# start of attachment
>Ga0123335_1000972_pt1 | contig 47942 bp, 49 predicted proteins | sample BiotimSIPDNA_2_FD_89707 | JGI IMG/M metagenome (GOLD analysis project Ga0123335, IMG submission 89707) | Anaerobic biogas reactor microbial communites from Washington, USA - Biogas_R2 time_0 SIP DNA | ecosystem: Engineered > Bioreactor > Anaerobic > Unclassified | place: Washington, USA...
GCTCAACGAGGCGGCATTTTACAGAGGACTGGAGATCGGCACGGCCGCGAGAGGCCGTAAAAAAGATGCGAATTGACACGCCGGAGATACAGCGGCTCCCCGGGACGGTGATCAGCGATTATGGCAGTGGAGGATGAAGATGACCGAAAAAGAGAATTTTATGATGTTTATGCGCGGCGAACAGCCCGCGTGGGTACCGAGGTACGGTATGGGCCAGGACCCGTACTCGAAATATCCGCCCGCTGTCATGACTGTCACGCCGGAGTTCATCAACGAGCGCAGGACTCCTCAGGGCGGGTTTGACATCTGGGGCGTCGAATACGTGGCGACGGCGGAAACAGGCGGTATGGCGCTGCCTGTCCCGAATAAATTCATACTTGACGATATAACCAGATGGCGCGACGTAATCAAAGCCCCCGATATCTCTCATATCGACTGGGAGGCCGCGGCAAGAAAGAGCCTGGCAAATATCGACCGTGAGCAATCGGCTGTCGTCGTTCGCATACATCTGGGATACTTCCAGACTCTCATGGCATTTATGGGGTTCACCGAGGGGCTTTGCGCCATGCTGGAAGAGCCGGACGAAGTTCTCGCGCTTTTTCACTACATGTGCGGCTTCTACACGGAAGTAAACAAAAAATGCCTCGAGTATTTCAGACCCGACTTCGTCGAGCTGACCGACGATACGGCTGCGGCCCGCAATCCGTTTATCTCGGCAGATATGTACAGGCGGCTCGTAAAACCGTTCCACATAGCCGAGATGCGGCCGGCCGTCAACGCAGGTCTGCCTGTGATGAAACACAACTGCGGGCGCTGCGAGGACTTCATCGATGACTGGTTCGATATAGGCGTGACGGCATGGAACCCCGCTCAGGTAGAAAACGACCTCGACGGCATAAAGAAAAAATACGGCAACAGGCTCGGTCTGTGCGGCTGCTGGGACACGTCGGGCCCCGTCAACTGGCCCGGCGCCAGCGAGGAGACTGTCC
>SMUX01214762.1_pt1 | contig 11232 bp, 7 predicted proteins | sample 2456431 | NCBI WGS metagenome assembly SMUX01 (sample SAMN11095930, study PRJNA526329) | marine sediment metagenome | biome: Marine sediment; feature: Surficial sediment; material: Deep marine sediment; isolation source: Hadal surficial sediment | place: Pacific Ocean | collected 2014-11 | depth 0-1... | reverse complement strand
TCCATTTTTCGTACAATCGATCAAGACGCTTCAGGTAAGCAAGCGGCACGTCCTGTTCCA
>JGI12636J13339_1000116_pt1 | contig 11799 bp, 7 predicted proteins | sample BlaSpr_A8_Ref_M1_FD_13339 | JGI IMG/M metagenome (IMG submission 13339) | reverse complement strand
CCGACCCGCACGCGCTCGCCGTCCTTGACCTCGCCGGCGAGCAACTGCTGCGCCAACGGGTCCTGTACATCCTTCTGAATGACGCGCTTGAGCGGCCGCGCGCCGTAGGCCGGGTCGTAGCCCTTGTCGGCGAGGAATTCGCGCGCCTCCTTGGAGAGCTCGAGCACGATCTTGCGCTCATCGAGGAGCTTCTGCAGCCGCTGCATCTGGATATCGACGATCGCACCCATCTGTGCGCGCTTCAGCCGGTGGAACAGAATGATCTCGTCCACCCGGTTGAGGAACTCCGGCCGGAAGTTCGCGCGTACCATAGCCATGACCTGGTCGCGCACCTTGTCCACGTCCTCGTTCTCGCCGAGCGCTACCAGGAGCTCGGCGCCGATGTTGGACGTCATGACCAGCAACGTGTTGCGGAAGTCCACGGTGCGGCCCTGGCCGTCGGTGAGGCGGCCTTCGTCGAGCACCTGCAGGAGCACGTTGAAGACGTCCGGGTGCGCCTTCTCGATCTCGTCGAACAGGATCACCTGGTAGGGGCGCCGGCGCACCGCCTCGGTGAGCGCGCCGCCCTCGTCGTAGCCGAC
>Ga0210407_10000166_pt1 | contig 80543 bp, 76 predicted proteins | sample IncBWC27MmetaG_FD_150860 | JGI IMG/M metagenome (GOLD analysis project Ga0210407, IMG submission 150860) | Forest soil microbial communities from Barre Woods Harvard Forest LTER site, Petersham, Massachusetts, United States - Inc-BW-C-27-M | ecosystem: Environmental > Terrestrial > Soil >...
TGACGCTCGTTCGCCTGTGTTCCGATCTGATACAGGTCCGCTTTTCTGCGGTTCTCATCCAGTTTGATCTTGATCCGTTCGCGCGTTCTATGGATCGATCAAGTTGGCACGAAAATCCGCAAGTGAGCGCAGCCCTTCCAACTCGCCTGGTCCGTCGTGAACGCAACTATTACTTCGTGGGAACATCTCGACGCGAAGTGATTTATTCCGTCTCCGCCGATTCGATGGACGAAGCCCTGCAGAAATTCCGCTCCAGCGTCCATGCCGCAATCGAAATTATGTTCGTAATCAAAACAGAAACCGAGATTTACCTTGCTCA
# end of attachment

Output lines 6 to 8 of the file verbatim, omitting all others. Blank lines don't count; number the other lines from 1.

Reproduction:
CCGACCCGCACGCGCTCGCCGTCCTTGACCTCGCCGGCGAGCAACTGCTGCGCCAACGGGTCCTGTACATCCTTCTGAATGACGCGCTTGAGCGGCCGCGCGCCGTAGGCCGGGTCGTAGCCCTTGTCGGCGAGGAATTCGCGCGCCTCCTTGGAGAGCTCGAGCACGATCTTGCGCTCATCGAGGAGCTTCTGCAGCCGCTGCATCTGGATATCGACGATCGCACCCATCTGTGCGCGCTTCAGCCGGTGGAACAGAATGATCTCGTCCACCCGGTTGAGGAACTCCGGCCGGAAGTTCGCGCGTACCATAGCCATGACCTGGTCGCGCACCTTGTCCACGTCCTCGTTCTCGCCGAGCGCTACCAGGAGCTCGGCGCCGATGTTGGACGTCATGACCAGCAACGTGTTGCGGAAGTCCACGGTGCGGCCCTGGCCGTCGGTGAGGCGGCCTTCGTCGAGCACCTGCAGGAGCACGTTGAAGACGTCCGGGTGCGCCTTCTCGATCTCGTCGAACAGGATCACCTGGTAGGGGCGCCGGCGCACCGCCTCGGTGAGCGCGCCGCCCTCGTCGTAGCCGAC
>Ga0210407_10000166_pt1 | contig 80543 bp, 76 predicted proteins | sample IncBWC27MmetaG_FD_150860 | JGI IMG/M metagenome (GOLD analysis project Ga0210407, IMG submission 150860) | Forest soil microbial communities from Barre Woods Harvard Forest LTER site, Petersham, Massachusetts, United States - Inc-BW-C-27-M | ecosystem: Environmental > Terrestrial > Soil >...
TGACGCTCGTTCGCCTGTGTTCCGATCTGATACAGGTCCGCTTTTCTGCGGTTCTCATCCAGTTTGATCTTGATCCGTTCGCGCGTTCTATGGATCGATCAAGTTGGCACGAAAATCCGCAAGTGAGCGCAGCCCTTCCAACTCGCCTGGTCCGTCGTGAACGCAACTATTACTTCGTGGGAACATCTCGACGCGAAGTGATTTATTCCGTCTCCGCCGATTCGATGGACGAAGCCCTGCAGAAATTCCGCTCCAGCGTCCATGCCGCAATCGAAATTATGTTCGTAATCAAAACAGAAACCGAGATTTACCTTGCTCA